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Hello. Have you ever heard W.A. Mozart’s Requiem? Odds are you have. Its one of the most widely known, performed and loved works of classical music in existence. Today I took to opportunity to hear this monumental work in Scandinavia’s largest cathedral, right in the heart of Uppsala. I dressed up in my black suit, slipped on my gloves and got there plenty early to assure a good seat. Its a good thing too, because the church was packed. The performance itself was earthshaking for me. Chills-down-the-spine, raise-the-hairs-on-your-neck type of amazing. While I know the parts of the Requiem quite well, everytime I hear it live it means something different for me. The group who performed this evening was amoung the best I’ve ever heard, live or in recording. And it goes without saying that the venue itself really set the tone. How I wish you could have all been there. This is what Websters has to say:

Req‧ui‧em

1. Roman Catholic Church.

a. Also called Requiem Mass. the Mass celebrated for the repose of the souls of the dead.
b. a celebration of this Mass.
c. a plainsong setting for this Mass.
2. any musical service, hymn, or dirge for the repose of the dead.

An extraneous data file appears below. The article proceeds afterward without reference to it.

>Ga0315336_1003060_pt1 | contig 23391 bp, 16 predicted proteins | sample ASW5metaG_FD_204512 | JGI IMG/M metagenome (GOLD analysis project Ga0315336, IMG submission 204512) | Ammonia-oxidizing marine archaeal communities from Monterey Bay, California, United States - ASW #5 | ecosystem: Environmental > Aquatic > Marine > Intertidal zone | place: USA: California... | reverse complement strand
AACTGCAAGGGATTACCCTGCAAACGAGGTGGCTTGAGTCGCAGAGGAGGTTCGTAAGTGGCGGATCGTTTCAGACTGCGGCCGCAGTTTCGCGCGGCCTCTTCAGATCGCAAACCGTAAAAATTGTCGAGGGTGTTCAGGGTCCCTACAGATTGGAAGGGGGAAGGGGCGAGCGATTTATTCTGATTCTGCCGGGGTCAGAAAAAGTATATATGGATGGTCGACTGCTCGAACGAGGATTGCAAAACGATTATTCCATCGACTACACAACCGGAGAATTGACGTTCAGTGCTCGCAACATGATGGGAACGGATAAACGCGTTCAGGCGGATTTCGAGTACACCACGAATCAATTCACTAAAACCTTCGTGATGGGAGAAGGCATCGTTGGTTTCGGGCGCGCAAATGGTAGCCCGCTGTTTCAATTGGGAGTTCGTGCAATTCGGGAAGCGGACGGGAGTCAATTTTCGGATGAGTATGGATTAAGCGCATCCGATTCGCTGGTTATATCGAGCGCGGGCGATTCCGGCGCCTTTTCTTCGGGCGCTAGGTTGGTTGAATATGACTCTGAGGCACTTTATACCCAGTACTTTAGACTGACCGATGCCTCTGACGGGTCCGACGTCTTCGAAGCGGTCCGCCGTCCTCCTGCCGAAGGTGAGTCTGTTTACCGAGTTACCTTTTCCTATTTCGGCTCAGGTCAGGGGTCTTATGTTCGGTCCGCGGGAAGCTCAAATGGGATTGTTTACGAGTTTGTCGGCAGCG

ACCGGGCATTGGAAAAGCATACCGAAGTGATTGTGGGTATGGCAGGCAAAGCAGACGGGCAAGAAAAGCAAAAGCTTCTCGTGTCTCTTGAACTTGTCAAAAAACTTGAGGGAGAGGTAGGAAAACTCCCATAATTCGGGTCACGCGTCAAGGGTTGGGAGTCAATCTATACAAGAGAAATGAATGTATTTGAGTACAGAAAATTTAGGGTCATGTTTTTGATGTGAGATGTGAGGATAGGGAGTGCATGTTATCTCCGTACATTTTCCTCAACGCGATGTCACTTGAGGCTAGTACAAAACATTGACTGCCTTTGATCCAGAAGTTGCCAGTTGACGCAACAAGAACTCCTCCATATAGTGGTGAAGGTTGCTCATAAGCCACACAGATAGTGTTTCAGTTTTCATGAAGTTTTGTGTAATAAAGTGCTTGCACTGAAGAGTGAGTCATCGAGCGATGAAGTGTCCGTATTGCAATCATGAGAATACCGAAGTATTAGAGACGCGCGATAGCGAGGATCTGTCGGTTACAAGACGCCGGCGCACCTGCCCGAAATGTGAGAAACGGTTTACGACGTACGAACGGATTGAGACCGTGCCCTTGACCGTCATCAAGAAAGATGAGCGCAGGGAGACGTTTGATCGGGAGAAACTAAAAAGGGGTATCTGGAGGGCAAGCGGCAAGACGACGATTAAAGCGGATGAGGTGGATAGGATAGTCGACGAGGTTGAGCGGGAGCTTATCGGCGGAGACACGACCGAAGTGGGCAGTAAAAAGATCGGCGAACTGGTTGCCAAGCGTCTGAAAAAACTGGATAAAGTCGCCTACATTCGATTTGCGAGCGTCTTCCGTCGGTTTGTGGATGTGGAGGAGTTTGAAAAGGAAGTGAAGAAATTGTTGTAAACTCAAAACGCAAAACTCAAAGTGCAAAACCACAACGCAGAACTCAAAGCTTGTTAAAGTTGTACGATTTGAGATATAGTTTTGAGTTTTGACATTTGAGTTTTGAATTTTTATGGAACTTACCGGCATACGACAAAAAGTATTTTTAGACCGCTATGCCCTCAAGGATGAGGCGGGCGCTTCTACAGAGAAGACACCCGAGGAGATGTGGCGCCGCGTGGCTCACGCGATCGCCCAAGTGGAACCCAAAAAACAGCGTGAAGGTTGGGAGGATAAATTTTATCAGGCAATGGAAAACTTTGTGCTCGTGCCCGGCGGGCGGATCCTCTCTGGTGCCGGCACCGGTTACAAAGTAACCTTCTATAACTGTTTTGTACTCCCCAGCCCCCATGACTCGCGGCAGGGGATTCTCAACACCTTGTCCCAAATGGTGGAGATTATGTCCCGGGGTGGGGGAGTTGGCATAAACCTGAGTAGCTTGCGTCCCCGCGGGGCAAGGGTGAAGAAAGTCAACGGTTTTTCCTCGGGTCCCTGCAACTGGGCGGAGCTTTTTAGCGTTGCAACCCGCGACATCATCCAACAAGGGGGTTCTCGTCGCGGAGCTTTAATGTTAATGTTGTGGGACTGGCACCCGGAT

At its very core, a Requiem is for the dead. “Duh Mike!” you say… “whats your point?”; permit me to continue. It just so happens that today, on the first Saturday of November is when Sweden celebrates All Saints Day (Alla Helgons Dag). This is a day founded on the idea of remembering the dead, specifically those who put their faith in Christ Jesus before death – the saints. In America we only remember one day associated with All Saints Day, that is, the day before All Saints Day, also known as All Hallows Eve or Halloween (“hallows” meaning “saints”). Halloween is another wonderful reminder of how effectively the good ‘ol USA masks (many) otherwise sacred and religiously meaningful days behind a facade of commercialism. But not quite so in Sweden. The tradition is that families go out together on the night of Alla Helgons Dag and visit the graves of their family members. Once there, they light candles and place them around the grave along with wreaths made of pine tree branches and cones. It just so happens that I live near one of the largest graveyards (kyrkogård) in Sweden. So naturally, as I’m walking home from the Reqiuem I take a night stroll through the yard which is dimly lit with the ghostly glow of a thousand candles.